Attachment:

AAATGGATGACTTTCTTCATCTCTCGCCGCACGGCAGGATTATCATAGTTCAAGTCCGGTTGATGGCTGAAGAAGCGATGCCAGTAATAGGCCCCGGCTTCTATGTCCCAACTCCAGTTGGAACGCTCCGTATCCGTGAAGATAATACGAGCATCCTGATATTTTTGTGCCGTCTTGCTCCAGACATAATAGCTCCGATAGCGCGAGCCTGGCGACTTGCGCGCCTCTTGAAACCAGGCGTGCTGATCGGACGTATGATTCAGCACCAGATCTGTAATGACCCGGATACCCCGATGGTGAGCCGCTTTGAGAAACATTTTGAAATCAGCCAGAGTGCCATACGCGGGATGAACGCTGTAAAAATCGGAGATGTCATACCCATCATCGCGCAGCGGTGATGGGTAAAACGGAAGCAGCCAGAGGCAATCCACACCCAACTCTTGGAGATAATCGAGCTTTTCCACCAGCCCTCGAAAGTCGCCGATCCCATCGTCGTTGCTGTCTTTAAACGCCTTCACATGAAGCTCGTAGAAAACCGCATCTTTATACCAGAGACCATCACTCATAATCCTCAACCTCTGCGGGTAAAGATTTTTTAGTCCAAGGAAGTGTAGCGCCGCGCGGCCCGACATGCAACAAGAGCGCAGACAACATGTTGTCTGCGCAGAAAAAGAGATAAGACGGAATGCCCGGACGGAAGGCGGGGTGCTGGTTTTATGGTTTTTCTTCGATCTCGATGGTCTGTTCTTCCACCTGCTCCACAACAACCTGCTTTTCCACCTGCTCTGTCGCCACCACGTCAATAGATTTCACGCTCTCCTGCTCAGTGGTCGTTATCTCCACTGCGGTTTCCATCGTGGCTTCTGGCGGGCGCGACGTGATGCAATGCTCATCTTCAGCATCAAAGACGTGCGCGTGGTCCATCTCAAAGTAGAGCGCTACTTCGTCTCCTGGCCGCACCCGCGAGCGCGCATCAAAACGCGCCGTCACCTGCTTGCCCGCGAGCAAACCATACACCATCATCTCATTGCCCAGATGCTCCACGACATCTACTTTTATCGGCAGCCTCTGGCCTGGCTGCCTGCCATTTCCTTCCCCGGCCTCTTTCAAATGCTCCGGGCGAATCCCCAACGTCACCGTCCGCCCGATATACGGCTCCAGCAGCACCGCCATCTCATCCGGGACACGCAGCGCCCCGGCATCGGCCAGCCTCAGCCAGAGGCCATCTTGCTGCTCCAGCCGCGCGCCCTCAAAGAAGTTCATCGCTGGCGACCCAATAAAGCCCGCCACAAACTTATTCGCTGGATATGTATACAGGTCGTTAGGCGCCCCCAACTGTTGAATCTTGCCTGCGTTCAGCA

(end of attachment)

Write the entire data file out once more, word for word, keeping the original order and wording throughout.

AAATGGATGACTTTCTTCATCTCTCGCCGCACGGCAGGATTATCATAGTTCAAGTCCGGTTGATGGCTGAAGAAGCGATGCCAGTAATAGGCCCCGGCTTCTATGTCCCAACTCCAGTTGGAACGCTCCGTATCCGTGAAGATAATACGAGCATCCTGATATTTTTGTGCCGTCTTGCTCCAGACATAATAGCTCCGATAGCGCGAGCCTGGCGACTTGCGCGCCTCTTGAAACCAGGCGTGCTGATCGGACGTATGATTCAGCACCAGATCTGTAATGACCCGGATACCCCGATGGTGAGCCGCTTTGAGAAACATTTTGAAATCAGCCAGAGTGCCATACGCGGGATGAACGCTGTAAAAATCGGAGATGTCATACCCATCATCGCGCAGCGGTGATGGGTAAAACGGAAGCAGCCAGAGGCAATCCACACCCAACTCTTGGAGATAATCGAGCTTTTCCACCAGCCCTCGAAAGTCGCCGATCCCATCGTCGTTGCTGTCTTTAAACGCCTTCACATGAAGCTCGTAGAAAACCGCATCTTTATACCAGAGACCATCACTCATAATCCTCAACCTCTGCGGGTAAAGATTTTTTAGTCCAAGGAAGTGTAGCGCCGCGCGGCCCGACATGCAACAAGAGCGCAGACAACATGTTGTCTGCGCAGAAAAAGAGATAAGACGGAATGCCCGGACGGAAGGCGGGGTGCTGGTTTTATGGTTTTTCTTCGATCTCGATGGTCTGTTCTTCCACCTGCTCCACAACAACCTGCTTTTCCACCTGCTCTGTCGCCACCACGTCAATAGATTTCACGCTCTCCTGCTCAGTGGTCGTTATCTCCACTGCGGTTTCCATCGTGGCTTCTGGCGGGCGCGACGTGATGCAATGCTCATCTTCAGCATCAAAGACGTGCGCGTGGTCCATCTCAAAGTAGAGCGCTACTTCGTCTCCTGGCCGCACCCGCGAGCGCGCATCAAAACGCGCCGTCACCTGCTTGCCCGCGAGCAAACCATACACCATCATCTCATTGCCCAGATGCTCCACGACATCTACTTTTATCGGCAGCCTCTGGCCTGGCTGCCTGCCATTTCCTTCCCCGGCCTCTTTCAAATGCTCCGGGCGAATCCCCAACGTCACCGTCCGCCCGATATACGGCTCCAGCAGCACCGCCATCTCATCCGGGACACGCAGCGCCCCGGCATCGGCCAGCCTCAGCCAGAGGCCATCTTGCTGCTCCAGCCGCGCGCCCTCAAAGAAGTTCATCGCTGGCGACCCAATAAAGCCCGCCACAAACTTATTCGCTGGATATGTATACAGGTCGTTAGGCGCCCCCAACTGTTGAATCTTGCCTGCGTTCAGCA